Alice Perrin’s anthology of gothic short stories, East of Suez (1901), concludes with a rather unsettling story called “The Biscobra.” Perrin’s “The Biscobra” is a rare instance in Anglo-Indian fiction where the biscobra is the central concern. Here, the eponymous Indian animal—strange, wondrous, and deadly—devastates the domestic life of a young Anglo-Indian couple, the Kreys. The biscobra, in this story, does some narrative heavy lifting: it falls on a pregnant Nell Krey’s shoulders, frightening her to death; becomes the reincarnation of Nell’s prematurely born daughter; and eventually drives Frank Krey into madness. “The Biscobra” was originally published in the 1894 Christmas Number of London Society. While both versions of this story have the same plot and characters, the periodical version is slightly longer than the anthologized one. Substantial omissions include a shortening of the episode of Nell’s sudden death and a complete elimination of the Kreys’ Indian servant, Beni’s, detailed description of the biscobra. The role of the biscobra in the devastation of imperial white domesticity and reproductive futurity is, therefore, rewritten such that while the biscobra retains its titular gothic importance, it nonetheless loses the near-mythical power that its Indian interlocutors assign to it. In this essay, I will explore the imperial intrigue of the biscobra—an animal whose existence, veracity, and characteristics were much debated by those interested in Indian natural history in the nineteenth century. This will demonstrate how the biscobra, in all its ambiguity, became at once a racialized metric of scientific knowledge and a potent metaphor for the imperial gothic.
The Biscobra: Between a Dragon and a Basilisk
The biscobra in the nineteenth century referred not to an animal but rather to the idea of an animal that animated a number of cultural conversations. When reptile taxonomists in Britain and amateur naturalists in India discussed the biscobra, they pictured the Varanus dracæna, commonly known as the Indian Monitor. There was some debate among imperial authorities on the natural sciences regarding the true nature of the biscobra. The German-born British zoologist, Albert C.L.G. Günther, known primarily for his compendious works in reptile taxonomy, in his 1864 book The Reptiles of British India calls the Varanus dracæna “The Common Indian Water Lizard (italics in original).” Günther observes that this lizard is the “most common species in British India” and is found in Bengal, Nepal, different parts of Southern India, and Ceylon. Writing for the Journal of the Asiatic Society in 1869, A.C.L. Carlleyle of the Archaelogical Survey of India expresses confusion with Günther’s classification of the dracæna as a “water lizard” when “they have nothing to do with water, and are always found in the driest places (italics in original).” There was nonetheless scientific consensus that the Varanus dracæna was a non-venomous lizard.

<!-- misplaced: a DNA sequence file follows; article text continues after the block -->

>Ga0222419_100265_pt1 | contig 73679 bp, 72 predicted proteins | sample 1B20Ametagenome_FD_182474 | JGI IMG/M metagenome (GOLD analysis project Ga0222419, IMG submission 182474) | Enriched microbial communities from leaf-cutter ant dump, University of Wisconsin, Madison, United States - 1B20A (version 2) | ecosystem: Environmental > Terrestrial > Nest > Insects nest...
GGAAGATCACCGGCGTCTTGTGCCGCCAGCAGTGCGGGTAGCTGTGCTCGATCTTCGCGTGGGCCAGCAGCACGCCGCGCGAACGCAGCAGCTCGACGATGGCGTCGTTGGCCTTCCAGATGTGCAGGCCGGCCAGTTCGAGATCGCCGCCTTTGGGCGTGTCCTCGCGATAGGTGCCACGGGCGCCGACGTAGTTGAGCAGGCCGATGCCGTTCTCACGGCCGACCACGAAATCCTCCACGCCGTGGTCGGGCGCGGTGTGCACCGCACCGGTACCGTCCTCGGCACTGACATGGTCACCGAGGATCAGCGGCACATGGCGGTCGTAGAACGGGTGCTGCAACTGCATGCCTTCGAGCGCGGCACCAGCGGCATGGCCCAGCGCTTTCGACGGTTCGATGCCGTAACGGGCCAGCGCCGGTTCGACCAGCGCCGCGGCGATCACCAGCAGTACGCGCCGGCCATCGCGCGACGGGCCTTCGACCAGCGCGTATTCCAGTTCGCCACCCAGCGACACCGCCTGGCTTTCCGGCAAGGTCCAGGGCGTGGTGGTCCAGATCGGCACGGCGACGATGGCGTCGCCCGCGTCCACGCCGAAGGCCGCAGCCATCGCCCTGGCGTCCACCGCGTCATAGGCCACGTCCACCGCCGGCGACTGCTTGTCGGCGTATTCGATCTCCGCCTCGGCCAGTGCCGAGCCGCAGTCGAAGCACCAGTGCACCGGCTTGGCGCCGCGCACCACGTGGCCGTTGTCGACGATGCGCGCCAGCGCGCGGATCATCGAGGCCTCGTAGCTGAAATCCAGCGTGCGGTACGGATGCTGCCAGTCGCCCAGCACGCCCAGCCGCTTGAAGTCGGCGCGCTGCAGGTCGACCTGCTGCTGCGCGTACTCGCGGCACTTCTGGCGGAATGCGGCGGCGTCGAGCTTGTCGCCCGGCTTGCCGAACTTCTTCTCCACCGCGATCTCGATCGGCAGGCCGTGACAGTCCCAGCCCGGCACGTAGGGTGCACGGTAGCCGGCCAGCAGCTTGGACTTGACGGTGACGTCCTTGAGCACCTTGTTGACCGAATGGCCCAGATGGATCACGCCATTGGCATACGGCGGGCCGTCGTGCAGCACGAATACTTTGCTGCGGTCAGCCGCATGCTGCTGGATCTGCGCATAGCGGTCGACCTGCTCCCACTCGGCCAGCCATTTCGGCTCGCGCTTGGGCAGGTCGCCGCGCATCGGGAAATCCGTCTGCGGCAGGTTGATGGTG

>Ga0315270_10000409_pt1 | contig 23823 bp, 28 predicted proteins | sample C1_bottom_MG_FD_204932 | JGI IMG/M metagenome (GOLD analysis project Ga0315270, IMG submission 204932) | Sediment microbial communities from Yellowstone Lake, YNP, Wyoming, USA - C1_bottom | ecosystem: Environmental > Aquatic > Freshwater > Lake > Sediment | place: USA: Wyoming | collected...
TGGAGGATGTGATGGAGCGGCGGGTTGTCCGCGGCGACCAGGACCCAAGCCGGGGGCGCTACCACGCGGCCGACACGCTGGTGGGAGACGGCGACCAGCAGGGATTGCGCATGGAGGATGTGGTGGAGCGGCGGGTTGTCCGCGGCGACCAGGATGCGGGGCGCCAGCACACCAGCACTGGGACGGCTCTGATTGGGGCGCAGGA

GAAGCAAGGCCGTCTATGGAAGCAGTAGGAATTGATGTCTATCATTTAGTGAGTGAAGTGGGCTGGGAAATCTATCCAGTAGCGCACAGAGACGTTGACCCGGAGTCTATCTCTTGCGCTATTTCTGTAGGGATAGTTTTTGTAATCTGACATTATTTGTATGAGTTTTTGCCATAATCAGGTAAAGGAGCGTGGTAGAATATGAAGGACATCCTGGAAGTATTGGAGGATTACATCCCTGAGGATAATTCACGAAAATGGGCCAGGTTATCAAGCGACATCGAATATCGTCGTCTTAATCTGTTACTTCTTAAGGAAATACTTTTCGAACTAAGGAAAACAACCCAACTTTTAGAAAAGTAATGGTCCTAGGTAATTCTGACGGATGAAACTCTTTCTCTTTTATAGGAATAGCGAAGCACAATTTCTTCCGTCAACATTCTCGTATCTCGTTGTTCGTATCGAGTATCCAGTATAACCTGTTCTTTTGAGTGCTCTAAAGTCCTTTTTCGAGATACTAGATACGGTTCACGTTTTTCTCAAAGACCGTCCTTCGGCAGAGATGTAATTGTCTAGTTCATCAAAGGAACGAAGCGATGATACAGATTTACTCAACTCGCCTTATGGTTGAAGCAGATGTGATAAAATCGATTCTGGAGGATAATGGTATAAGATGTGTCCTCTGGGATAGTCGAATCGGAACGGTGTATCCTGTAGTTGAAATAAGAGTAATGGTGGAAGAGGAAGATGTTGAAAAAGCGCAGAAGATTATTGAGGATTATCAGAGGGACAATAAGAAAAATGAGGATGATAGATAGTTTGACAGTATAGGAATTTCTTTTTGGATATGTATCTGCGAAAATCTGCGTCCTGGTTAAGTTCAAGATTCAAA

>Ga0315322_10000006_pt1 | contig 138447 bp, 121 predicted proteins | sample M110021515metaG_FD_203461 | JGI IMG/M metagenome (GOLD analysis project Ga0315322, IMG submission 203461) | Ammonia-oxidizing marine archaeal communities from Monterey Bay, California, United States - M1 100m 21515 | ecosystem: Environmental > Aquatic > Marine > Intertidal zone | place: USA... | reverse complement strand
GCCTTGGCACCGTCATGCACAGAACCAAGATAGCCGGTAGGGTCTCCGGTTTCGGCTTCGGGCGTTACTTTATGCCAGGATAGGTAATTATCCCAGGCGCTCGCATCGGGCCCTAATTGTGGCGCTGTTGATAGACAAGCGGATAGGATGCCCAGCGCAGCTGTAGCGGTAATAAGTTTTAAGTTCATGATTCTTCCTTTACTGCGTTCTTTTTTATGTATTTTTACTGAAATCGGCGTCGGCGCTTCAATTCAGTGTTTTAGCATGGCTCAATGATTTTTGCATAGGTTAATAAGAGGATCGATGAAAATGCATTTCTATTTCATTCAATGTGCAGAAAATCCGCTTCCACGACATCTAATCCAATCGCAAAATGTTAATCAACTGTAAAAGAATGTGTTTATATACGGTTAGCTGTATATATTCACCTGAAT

The mapping of the mythical biscobra on to the monitor lizard, however, leads to a great deal of confusion. H.F. Hutchinson notes in Nature the “virtually mythical” qualities of the biscobra in which “we easily recognize…the originals of the flame-breathing dragon and deadly basilisk.” He further writes about conducting an adventurous garden experiment where he held up a biscobra to a “horror-stricken” but intrigued audience of his Indian servants who “like the barbarians of old” waited anxiously to see if any harm befell him. When nothing happened to Hutchinson, his servants “quietly dispersed.” He calls this a most “satisfactory” experience. However, it remains unclear from this retelling if the servants are convinced of the biscobra’s non-venomous nature or if they simply see Hutchinson’s whiteness as exceptionally immune to its venom. Edward Hamilton Aitken, better known by the moniker Eha, a civil servant and naturalist who founded the Bombay Natural History Society, in 1881, is vexed by the biscobra: “is it a snake with legs, or a lizard without them?” He classifies the biscobra into one genus with snakes, scorpions, and centipedes on the common basis that they “carry about with them an instrument to be used for the purpose of injecting a poisonous liquor into our persons.” In this regard, the imperial obsession with the biscobra can be seen as a part of a larger preoccupation with Indian poisons and venoms, in general, and venomous snakes, in particular. Ultimately for Eha, however, the biscobra, though capable of provoking much terror among both Indians and Europeans, remains a scientific mystery.